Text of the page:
- It was commonly called a Depot Hack.
- It was designed to transport people from a train depot.
- It was a forerunner to the Station Wagon.
- IT was used at Bill Harrah’s wilderness refuge, Middle Fork Lodge, in Idaho (note the initials on door, MFL).
Until the late 1920s, Chevrolet manufactured only the chassis of its commercial or service-type vehicles. It was generally up to the dealer or buyer to supply a body. One of the companies that made commercial bodies for Chevrolets was the Martin-Parry Corporation in York, Pennsylvania. A popular body style was the “Depot Hack.”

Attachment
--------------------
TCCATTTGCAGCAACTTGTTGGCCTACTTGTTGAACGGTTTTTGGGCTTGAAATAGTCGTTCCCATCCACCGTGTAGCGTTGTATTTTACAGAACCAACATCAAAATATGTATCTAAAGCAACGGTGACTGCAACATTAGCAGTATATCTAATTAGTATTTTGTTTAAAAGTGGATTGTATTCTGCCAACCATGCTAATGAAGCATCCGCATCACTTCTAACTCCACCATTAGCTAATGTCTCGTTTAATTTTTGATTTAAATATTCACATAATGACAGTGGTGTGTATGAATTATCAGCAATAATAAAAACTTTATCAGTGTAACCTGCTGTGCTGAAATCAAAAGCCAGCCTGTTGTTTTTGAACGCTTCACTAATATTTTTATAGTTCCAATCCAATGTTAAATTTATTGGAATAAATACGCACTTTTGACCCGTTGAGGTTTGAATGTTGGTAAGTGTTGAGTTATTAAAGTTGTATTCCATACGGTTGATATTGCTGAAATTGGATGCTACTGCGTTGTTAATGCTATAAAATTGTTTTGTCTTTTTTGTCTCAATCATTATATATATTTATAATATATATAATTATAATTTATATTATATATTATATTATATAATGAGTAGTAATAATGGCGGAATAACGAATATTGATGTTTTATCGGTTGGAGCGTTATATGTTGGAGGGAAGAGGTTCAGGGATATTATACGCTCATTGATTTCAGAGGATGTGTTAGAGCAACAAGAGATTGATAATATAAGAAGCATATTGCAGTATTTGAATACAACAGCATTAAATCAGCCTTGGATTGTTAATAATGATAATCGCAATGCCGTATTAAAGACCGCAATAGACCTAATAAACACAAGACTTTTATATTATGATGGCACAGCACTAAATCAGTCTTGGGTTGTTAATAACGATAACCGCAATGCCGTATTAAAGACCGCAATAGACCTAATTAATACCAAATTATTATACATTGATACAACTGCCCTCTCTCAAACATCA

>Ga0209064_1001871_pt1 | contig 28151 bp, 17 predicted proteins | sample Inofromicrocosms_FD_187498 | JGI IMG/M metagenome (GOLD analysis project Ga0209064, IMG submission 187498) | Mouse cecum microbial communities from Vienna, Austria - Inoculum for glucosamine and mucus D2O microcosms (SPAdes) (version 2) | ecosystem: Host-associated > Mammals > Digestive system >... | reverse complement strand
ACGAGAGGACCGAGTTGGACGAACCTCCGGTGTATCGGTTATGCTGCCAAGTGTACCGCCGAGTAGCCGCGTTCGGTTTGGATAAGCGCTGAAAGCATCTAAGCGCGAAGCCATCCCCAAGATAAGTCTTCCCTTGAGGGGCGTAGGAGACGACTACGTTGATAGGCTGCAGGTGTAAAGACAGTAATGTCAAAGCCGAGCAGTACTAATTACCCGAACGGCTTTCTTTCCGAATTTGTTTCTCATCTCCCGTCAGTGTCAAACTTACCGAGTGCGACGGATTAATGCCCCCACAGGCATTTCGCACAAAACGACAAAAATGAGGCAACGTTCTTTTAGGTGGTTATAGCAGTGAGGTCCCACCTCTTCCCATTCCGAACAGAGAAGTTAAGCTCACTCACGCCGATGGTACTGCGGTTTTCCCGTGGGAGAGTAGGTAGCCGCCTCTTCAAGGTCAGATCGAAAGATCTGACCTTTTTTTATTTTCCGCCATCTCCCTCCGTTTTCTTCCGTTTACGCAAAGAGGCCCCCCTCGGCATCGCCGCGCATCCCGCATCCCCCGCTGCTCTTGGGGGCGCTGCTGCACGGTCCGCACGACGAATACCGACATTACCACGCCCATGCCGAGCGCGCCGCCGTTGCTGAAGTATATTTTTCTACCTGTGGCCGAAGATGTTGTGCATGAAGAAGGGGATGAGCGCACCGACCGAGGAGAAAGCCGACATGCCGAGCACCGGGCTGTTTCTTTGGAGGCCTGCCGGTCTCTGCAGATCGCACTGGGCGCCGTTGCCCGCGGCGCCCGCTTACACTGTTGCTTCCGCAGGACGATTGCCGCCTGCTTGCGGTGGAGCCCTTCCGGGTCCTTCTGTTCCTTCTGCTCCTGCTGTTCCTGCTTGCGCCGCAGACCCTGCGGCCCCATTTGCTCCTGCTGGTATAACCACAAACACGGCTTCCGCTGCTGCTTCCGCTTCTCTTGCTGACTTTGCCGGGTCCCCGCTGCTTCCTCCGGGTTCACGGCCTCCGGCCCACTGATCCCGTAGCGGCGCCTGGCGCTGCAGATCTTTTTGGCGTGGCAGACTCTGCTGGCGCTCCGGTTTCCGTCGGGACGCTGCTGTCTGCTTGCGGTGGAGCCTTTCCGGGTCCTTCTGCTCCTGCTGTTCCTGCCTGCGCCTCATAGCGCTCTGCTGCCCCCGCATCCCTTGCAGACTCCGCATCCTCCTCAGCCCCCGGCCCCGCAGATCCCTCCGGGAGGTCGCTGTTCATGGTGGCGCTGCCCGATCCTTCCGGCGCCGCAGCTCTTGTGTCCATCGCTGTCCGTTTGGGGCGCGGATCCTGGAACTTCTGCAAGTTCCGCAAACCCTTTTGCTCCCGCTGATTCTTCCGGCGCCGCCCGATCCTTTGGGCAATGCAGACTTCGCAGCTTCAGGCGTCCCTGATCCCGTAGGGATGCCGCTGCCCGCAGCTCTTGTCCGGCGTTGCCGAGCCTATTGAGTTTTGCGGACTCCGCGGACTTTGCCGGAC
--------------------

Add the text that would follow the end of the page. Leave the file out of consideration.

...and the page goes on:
The Depot Hack was created to transport people from train depots, which were generally on the outskirts of a town or city, to a hotel or resort. They could carry several people and their luggage. In the event of bad weather, side curtains could be rolled down for protection. As train depots came to be called train stations, the Depot Hack evolved into the “station wagon,” which was produced more for family use rather than commercial.
The initials on the front door, MFL, stand for Middle Fork Lodge, Bill Harrah’s wilderness refuge on the Salmon River in Idaho, where the vehicle was used.